On 22 September 1598, Elizabethan actor Gabriel Spencer settled his creative differences with playwright Ben Jonson with a duel.
On 11 September 1841, John Goffe Rand patented the ‘metal rolls for paint’, sparking a revolution in oil painting.
Identified on 20 August 1763, Pompeii’s value was as a source of antiquities for Charles VII, king of Naples.
At 9pm on 26 July 1609, Thomas Harriot pointed his telescope at a five-day-old crescent moon. It made him the first person to train such an instrument on the skies and map the moon.
The finished Menin Gate memorial, unveiled on 24 July 1927, recorded 54,896 British and imperial soldiers who died at Ypres between 1914 and 1918, and whose bodies were lost.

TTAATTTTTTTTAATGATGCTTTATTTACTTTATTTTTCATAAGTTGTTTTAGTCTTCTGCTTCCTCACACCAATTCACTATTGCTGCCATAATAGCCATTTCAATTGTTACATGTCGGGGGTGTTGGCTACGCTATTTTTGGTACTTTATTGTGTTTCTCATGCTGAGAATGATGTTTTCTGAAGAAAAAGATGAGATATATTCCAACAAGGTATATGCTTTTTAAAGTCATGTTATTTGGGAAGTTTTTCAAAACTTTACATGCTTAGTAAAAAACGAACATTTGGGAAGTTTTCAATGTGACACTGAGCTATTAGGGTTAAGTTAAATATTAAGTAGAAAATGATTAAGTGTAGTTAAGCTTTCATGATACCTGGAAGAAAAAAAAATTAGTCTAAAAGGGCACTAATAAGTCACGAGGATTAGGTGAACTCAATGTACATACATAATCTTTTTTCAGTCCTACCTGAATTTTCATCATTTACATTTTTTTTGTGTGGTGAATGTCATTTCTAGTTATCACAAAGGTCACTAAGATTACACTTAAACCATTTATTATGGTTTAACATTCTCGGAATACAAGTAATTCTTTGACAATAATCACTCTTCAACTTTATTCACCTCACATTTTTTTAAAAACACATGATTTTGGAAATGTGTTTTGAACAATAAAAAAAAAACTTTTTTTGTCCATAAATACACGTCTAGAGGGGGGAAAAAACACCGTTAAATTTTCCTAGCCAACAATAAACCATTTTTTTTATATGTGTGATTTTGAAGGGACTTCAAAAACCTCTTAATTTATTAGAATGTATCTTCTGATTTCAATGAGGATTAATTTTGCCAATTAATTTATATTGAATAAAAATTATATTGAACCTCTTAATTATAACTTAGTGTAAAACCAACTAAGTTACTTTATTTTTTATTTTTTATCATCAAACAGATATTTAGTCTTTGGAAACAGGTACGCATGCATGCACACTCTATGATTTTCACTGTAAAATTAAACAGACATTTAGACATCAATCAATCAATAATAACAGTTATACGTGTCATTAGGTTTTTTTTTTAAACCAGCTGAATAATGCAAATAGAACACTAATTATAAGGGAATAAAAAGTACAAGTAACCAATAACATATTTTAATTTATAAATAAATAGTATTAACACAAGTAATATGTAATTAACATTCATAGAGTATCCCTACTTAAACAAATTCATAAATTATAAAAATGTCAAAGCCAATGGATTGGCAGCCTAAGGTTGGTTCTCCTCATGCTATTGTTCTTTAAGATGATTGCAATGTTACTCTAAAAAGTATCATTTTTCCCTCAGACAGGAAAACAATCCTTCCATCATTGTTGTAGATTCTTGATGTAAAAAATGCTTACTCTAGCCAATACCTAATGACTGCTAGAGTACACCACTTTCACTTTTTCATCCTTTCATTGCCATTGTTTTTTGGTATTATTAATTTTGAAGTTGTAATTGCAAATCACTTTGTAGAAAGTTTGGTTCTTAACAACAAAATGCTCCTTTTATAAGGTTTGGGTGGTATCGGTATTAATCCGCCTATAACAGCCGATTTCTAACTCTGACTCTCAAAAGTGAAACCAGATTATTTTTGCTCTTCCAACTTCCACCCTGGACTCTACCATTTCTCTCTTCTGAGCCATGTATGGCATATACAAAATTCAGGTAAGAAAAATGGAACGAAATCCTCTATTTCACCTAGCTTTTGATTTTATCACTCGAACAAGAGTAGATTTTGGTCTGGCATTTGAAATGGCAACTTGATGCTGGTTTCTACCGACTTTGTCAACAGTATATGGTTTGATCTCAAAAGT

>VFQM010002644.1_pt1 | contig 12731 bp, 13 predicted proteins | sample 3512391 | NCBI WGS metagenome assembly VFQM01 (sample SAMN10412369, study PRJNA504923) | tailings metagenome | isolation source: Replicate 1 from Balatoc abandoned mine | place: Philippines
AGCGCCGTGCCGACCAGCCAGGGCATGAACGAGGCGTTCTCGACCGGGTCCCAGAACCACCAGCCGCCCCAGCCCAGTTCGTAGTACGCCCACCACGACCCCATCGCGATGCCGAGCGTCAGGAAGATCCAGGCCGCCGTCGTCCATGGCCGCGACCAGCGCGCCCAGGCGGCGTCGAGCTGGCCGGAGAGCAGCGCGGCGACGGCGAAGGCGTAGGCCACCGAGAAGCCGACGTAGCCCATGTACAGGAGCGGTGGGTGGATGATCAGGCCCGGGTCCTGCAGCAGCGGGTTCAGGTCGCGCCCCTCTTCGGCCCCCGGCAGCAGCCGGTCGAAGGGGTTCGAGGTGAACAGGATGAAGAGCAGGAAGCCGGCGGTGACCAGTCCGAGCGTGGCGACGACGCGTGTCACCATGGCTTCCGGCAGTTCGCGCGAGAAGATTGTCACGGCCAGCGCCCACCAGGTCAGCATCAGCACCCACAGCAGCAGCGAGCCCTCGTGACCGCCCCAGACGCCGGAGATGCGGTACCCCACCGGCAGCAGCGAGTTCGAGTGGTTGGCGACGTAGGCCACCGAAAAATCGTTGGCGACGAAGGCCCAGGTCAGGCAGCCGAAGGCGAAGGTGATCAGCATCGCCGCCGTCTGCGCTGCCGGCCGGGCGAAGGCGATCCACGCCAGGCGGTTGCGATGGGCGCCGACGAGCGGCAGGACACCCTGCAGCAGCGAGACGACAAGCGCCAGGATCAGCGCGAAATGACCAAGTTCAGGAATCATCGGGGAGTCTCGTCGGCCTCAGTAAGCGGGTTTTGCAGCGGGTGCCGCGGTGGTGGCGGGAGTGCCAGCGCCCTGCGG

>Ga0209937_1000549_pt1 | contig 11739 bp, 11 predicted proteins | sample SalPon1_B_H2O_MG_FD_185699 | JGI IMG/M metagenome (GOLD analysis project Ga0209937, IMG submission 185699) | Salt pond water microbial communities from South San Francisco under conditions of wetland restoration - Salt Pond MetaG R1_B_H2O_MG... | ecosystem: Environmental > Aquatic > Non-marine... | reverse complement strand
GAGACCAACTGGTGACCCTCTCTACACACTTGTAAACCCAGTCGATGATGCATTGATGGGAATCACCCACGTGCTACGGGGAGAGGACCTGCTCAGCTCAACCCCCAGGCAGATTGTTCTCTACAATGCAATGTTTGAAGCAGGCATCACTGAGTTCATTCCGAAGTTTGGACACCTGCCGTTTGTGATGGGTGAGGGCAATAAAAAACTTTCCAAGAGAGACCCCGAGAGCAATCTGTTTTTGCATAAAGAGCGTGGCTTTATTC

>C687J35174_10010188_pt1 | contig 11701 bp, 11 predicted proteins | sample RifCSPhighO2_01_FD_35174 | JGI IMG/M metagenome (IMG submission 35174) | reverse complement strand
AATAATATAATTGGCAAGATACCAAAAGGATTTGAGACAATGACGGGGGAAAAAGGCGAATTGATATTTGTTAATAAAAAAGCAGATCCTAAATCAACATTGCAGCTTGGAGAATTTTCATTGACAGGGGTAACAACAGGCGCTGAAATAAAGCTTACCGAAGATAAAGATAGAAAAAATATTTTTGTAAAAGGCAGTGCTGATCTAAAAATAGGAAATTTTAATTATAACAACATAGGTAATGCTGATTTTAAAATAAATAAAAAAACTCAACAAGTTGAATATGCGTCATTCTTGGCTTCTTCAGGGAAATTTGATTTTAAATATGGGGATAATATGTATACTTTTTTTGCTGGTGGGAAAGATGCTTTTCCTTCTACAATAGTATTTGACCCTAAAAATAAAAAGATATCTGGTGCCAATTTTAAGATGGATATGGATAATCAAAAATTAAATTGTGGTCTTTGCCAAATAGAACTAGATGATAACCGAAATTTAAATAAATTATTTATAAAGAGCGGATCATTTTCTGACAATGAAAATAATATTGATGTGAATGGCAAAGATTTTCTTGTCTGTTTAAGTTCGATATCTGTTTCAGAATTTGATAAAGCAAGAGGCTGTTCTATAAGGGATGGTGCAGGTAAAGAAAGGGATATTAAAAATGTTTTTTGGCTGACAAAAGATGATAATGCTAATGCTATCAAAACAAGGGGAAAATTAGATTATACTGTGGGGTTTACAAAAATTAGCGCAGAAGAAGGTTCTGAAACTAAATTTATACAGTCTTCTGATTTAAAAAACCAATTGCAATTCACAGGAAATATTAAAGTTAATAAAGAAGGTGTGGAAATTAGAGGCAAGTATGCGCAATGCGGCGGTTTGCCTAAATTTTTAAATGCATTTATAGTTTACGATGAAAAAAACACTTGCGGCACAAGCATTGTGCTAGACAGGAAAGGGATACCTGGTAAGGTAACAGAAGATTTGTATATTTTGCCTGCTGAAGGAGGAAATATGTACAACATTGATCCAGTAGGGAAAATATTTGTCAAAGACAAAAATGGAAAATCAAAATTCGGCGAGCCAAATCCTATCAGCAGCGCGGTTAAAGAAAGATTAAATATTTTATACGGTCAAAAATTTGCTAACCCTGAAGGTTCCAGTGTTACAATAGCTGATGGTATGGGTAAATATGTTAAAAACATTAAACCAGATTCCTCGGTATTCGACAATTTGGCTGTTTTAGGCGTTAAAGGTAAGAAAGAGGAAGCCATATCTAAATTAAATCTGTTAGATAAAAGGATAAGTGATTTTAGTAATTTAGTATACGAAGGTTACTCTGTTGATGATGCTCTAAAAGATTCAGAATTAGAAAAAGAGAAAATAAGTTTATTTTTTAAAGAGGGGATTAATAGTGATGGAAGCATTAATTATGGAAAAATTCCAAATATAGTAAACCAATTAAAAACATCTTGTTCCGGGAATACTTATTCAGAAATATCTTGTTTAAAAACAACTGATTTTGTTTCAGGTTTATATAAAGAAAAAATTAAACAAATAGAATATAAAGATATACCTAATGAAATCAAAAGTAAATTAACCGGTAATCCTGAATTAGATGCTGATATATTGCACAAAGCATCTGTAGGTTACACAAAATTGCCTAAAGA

Was the subjugation of indigenous peoples a just means to expedite Christianity? On 15 August 1550, a humanist scholar and a Dominican friar debated.
On 14 June 1632, the Ethiopian Emperor Susenyos abdicated in favour of his son.
Born into poverty on 8 June 1783, Antonin Carême’s spectacular confectionary constructions made him patissier to royalty.
Disaster struck on the morning of 7 May 558, when repair works to the Sancta Sophia caused it to collapse.
The soldiers of Archibald Douglas, Earl of Angus, fought the men of James Hamilton, Earl of Arran, in Edinburgh on 30 April 1520.